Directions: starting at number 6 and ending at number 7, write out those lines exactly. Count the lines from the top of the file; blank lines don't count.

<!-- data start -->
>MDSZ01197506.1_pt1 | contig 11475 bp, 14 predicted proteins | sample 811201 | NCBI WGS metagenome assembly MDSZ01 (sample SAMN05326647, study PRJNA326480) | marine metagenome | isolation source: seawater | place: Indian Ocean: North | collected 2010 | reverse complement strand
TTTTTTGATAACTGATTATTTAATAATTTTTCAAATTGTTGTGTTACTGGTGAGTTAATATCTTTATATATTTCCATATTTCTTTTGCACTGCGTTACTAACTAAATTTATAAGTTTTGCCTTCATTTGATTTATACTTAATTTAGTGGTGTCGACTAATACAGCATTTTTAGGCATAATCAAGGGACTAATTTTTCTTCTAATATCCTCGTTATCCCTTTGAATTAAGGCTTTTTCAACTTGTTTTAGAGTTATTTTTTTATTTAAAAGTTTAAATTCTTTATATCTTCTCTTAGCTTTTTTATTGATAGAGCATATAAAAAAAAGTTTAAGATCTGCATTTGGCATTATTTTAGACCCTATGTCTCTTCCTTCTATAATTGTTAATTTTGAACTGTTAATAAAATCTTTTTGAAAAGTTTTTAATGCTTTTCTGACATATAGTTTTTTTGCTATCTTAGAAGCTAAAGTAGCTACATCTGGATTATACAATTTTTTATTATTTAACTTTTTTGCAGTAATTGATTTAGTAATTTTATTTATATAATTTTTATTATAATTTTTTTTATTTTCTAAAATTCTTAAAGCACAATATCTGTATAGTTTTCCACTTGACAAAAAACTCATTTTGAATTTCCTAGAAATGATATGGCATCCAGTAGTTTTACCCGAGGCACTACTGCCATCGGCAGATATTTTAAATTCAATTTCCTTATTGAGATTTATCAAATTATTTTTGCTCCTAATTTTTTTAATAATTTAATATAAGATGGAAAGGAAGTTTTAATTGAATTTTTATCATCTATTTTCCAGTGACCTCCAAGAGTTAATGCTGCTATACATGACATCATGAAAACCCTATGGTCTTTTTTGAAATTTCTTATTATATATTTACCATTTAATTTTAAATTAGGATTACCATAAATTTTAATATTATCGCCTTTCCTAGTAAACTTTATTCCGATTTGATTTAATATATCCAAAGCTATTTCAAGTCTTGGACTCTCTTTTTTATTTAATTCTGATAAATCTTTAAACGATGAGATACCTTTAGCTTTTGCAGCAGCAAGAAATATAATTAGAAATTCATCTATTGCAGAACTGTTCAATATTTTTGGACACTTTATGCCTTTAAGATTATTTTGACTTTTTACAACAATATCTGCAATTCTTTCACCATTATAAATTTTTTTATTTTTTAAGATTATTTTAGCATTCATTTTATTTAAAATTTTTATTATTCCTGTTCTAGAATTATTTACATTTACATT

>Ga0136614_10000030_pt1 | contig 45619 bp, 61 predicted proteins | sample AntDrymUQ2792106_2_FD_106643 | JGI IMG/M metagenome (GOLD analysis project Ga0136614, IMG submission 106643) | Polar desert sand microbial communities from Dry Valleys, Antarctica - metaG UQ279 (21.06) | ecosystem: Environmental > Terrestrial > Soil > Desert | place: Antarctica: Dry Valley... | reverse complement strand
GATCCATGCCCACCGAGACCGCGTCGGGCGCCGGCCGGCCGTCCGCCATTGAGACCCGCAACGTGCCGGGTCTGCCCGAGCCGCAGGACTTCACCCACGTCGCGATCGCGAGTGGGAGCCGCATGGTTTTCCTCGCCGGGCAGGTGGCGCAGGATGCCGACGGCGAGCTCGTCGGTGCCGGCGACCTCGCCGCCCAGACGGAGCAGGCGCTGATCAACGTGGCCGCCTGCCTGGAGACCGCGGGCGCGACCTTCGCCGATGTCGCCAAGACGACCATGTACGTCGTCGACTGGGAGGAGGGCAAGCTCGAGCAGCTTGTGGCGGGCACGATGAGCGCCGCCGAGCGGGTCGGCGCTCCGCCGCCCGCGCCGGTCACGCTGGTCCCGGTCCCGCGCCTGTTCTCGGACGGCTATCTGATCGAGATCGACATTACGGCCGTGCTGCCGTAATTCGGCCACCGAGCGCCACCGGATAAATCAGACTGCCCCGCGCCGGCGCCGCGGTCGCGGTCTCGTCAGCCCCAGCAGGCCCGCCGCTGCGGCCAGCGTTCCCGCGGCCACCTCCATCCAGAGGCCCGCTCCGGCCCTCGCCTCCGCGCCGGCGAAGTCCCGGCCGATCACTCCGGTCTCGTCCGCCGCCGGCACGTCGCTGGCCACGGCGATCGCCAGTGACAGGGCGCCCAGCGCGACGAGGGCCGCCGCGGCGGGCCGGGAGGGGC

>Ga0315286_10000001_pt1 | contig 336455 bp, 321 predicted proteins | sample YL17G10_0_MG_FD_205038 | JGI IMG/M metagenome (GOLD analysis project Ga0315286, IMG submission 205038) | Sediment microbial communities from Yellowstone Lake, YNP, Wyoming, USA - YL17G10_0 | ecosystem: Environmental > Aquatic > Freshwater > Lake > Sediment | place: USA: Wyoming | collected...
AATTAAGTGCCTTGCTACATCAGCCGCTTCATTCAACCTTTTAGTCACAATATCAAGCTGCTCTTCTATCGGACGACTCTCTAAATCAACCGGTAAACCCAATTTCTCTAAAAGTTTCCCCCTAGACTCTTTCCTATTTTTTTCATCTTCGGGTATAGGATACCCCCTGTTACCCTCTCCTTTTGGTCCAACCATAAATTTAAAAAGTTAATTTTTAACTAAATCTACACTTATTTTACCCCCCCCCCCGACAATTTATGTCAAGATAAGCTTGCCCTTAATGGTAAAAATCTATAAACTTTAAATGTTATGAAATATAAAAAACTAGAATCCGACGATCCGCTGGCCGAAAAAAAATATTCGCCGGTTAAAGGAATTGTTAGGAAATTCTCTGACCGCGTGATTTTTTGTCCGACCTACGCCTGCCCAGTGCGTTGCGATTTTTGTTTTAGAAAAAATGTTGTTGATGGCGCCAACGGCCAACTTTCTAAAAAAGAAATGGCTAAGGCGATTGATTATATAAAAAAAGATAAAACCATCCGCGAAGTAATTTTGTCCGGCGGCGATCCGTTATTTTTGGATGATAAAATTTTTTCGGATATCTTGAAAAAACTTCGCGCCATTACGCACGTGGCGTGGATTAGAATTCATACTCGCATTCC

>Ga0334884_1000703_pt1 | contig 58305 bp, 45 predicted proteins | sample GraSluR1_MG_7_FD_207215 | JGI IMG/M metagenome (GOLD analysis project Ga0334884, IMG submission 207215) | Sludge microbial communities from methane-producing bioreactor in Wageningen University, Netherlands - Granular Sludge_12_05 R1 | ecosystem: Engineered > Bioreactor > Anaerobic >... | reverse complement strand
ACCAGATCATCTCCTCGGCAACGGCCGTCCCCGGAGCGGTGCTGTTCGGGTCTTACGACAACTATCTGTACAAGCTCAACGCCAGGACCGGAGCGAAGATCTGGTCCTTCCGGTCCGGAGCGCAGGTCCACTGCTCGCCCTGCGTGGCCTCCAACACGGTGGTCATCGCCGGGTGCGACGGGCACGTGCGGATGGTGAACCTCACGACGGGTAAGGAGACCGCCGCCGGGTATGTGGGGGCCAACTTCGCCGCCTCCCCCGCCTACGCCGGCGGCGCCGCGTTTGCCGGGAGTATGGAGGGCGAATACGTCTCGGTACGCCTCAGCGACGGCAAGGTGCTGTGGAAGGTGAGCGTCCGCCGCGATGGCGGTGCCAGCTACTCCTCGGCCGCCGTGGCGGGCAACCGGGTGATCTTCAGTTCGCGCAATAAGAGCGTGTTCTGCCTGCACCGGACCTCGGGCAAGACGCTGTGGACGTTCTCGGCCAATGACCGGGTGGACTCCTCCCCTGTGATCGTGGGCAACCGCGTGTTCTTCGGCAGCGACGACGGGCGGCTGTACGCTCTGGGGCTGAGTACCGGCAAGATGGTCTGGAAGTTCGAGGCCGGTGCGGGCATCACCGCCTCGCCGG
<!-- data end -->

AATTAAGTGCCTTGCTACATCAGCCGCTTCATTCAACCTTTTAGTCACAATATCAAGCTGCTCTTCTATCGGACGACTCTCTAAATCAACCGGTAAACCCAATTTCTCTAAAAGTTTCCCCCTAGACTCTTTCCTATTTTTTTCATCTTCGGGTATAGGATACCCCCTGTTACCCTCTCCTTTTGGTCCAACCATAAATTTAAAAAGTTAATTTTTAACTAAATCTACACTTATTTTACCCCCCCCCCCGACAATTTATGTCAAGATAAGCTTGCCCTTAATGGTAAAAATCTATAAACTTTAAATGTTATGAAATATAAAAAACTAGAATCCGACGATCCGCTGGCCGAAAAAAAATATTCGCCGGTTAAAGGAATTGTTAGGAAATTCTCTGACCGCGTGATTTTTTGTCCGACCTACGCCTGCCCAGTGCGTTGCGATTTTTGTTTTAGAAAAAATGTTGTTGATGGCGCCAACGGCCAACTTTCTAAAAAAGAAATGGCTAAGGCGATTGATTATATAAAAAAAGATAAAACCATCCGCGAAGTAATTTTGTCCGGCGGCGATCCGTTATTTTTGGATGATAAAATTTTTTCGGATATCTTGAAAAAACTTCGCGCCATTACGCACGTGGCGTGGATTAGAATTCATACTCGCATTCC

>Ga0334884_1000703_pt1 | contig 58305 bp, 45 predicted proteins | sample GraSluR1_MG_7_FD_207215 | JGI IMG/M metagenome (GOLD analysis project Ga0334884, IMG submission 207215) | Sludge microbial communities from methane-producing bioreactor in Wageningen University, Netherlands - Granular Sludge_12_05 R1 | ecosystem: Engineered > Bioreactor > Anaerobic >... | reverse complement strand